The universality of photocopying has led to a de-emphasizing of, or at least confusion about, the significance of original documents. Most people realize that, if the authenticity of a purported signature is questioned, the original document will give the "examiner of questioned documents" much more to go on than a photocopy. As a practical matter, though, the document which is, or is claimed to be, an outright forgery is not often encountered.
There is another factor, distinct from the question of authenticity, that gives the original of certain types of documents unique importance, and experience indicates that there are many people, sometimes even people with substantial business backgrounds, who do not appreciate the significance of this other factor, the legal name for which is "negotiability."
A "negotiable instrument" is one which can pass from hand to hand, readily transferring to the new holder the same rights it evidenced in the hands of the previous holder. The most common form of negotiable instrument, and the one everybody is familiar with, is the "check." Legally, a check is one form of "draft," and a draft is a document in which a creditor (in the case of the normal, everyday check, a bank's checking account customer) instructs a debtor who owes him a liquidated debt (the bank) to satisfy all or a specific part of that debt by paying his creditor (the payee). During the centuries before paper money was widely used and accepted, it was a great boon to commerce for such written instructions to be treated like the underlying liquidated debt itself -- and thus, assuming the solvency of the underlying debtor, like money. The custom among merchants and bankers to do so was gradually adopted and systematized by the courts into a well defined body of law known as the
The Promissory Note
The (original) check is generally cashed or deposited (either way, legally, "negotiated") immediately, and so questions of retaining or distinguishing the original do not arise. A promissory note, however, often simply referred to as a "note," is also a negotiable instrument (if properly drawn up). If this law office assisted you with a transaction which has resulted in your receiving such a document evidencing your right to receive some future payment, you should be aware that the original document represents more than just evidence or proof of the promise made to you and its terms. Generally, and unless specific restrictions are agreed to and reflected by the terms of the note, you have the right to "discount" the note, i.e., sell it to a third party. Under normal circumstances, the buyer then becomes a "holder in due course" and can collect the note even if the maker (the person promising to pay, by the terms of the note) would have some defense or counterclaim against your at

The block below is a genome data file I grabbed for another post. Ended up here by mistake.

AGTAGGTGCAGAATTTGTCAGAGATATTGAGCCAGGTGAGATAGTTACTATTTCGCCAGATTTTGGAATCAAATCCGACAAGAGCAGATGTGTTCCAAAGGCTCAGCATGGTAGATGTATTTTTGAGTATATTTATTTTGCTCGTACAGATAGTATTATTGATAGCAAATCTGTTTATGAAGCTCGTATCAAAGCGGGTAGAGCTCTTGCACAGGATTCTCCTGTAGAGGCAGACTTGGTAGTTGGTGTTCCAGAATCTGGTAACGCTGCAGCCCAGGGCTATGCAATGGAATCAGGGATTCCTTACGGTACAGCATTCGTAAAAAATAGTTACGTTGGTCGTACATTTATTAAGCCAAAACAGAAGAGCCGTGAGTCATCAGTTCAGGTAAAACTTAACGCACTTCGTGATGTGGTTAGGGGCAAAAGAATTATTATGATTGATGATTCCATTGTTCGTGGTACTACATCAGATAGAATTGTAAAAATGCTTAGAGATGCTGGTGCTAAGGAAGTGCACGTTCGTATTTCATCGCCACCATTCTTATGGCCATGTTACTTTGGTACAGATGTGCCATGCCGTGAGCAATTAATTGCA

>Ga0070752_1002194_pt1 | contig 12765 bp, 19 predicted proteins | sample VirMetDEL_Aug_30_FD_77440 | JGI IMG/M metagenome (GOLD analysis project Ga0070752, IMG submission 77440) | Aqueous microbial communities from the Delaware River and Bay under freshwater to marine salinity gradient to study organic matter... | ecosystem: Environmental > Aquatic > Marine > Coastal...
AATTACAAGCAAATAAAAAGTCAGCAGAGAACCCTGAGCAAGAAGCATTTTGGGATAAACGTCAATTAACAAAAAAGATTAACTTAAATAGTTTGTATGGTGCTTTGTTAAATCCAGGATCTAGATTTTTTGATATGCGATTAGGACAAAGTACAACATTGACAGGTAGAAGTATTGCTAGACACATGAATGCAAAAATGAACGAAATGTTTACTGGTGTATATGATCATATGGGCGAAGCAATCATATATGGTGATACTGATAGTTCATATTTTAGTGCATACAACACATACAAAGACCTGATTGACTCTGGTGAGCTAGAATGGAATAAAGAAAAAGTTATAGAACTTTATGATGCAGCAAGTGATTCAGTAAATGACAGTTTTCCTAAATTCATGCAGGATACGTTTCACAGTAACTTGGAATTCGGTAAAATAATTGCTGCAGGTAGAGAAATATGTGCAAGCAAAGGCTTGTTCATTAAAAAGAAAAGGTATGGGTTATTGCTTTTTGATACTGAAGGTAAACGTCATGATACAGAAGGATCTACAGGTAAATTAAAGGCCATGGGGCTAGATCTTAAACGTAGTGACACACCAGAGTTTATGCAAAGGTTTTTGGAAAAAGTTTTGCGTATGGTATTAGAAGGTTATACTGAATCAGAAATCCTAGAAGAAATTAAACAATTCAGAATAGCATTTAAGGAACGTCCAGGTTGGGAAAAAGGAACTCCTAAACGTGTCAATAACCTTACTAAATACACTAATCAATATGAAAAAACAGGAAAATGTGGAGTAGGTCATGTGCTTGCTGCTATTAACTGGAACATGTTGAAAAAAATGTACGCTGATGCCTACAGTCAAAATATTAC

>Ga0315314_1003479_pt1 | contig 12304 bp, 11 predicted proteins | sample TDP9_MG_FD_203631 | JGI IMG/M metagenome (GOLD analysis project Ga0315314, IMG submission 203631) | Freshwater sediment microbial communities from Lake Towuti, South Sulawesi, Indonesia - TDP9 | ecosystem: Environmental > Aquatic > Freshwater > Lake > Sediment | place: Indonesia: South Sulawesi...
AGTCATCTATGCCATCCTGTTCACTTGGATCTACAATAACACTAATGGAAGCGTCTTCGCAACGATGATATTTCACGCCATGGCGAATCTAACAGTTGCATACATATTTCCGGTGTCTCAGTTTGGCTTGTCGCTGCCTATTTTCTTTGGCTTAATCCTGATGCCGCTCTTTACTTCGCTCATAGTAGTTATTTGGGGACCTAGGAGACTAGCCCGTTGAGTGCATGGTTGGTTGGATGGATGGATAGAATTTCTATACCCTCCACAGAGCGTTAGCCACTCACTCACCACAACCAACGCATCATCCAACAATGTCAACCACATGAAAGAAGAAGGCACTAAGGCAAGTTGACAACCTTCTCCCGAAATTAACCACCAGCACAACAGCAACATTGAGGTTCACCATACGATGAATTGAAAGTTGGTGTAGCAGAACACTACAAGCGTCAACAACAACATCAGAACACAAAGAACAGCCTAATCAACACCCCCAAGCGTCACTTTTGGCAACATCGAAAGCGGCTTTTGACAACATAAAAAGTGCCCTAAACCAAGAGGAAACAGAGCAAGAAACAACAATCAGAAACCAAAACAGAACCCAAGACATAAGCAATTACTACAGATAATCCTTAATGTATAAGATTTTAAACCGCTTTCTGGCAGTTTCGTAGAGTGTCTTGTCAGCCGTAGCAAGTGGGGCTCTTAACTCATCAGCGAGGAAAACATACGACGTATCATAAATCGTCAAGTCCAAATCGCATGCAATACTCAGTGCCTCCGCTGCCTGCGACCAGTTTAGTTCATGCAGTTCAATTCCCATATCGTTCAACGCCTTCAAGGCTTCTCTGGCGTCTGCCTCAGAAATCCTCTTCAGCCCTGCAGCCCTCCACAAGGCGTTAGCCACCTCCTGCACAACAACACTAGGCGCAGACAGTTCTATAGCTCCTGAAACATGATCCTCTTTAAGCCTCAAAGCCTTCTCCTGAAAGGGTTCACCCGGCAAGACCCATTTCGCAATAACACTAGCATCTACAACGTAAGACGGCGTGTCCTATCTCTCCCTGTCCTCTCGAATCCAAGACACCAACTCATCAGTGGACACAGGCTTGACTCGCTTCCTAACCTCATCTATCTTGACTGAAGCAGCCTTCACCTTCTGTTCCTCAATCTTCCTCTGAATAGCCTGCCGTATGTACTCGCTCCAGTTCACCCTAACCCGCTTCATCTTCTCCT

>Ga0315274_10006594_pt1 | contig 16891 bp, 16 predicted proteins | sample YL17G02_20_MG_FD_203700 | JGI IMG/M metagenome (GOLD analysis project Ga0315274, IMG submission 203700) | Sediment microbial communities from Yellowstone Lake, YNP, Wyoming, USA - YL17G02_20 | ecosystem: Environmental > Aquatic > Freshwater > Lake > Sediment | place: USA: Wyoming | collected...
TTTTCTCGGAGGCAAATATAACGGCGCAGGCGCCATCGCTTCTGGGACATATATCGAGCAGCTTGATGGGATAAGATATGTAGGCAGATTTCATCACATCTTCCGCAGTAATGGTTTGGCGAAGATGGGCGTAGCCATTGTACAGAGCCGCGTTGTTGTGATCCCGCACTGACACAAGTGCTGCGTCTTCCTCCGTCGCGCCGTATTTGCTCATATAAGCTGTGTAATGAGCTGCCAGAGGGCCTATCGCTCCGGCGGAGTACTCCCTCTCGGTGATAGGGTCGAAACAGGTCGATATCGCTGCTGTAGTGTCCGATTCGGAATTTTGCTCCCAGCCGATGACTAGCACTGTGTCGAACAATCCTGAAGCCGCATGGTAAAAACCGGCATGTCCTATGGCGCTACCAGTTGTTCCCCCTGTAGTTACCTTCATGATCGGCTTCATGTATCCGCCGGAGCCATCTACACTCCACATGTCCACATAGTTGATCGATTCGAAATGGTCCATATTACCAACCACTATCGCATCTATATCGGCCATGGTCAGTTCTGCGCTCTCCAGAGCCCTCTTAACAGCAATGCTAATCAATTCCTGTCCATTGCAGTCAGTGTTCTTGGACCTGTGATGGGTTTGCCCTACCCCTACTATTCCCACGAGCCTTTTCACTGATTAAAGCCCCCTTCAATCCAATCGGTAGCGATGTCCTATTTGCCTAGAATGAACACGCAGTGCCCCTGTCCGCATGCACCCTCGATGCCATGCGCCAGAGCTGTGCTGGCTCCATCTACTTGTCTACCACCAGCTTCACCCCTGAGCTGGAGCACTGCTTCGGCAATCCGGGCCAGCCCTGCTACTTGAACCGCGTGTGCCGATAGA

Who's the Holder?
On the whole, the "negotiability" which the law attaches to a promissory note is a benefit for the payee (person to whom payment is promised). But the fact that the instrument itself can pass from hand to hand and carry the payee's rights with it also places a burden on the payee or other holder. When it comes time for a payment (or the payment) on the note, the person who is to make payment has a right to know that he is paying the proper person -- and that is the current holder of the note, not necessarily the person named as the payee by the original terms of the note. This can make for real complications, if you're the person expecting to receive the payment called for by the note and you do not have the original note to hand back to the maker upon payment in full (or, at least theoretically, to exhibit to him before receiving each installment, in the case of a note payable in multiple installments over time).
When Maker = Holder, the Debt = $0
Also, anyone getting hold of the original instrument, if he is able to claim or fake the payee's (and any other prior holder's) "endorsement," can deal with the person who owes payment under the note and can accept reduced or accelerated payment at any time, in satisfaction of all indebtedness under the note. The law provides some protection for the rightful payee or holder in the event of such "payment on a forged endorsement," but such protection has some significant limitations (And if the original instrument gets back into the hands of the original maker, the law presumes, though "rebuttably," that the debt was paid and the note thereupon returned to the maker.)
So, Keep Track of the Original of Any Negotiable Instrument
It is important that you recognize the promissory note (or any other negotiable instrument) you have received as a paper that needs to be treated as both "important" and "sensitive" -- that is to say, you want to protect your possession of and control over the original instrument itself, and you should remember that: (a.) a good photocopy, even a good color copy, is not as good as the original in all respects; and (b.) any copies made should be clearly identified as such, as by a conspicuous "COPY" stamp. The sorts of physical measures appropriate to protect the original instrument will, of course, vary with the amount involved and other general security considerations applicable to each client. If you have further questions, please feel free to consult with this office, or ask your banker.
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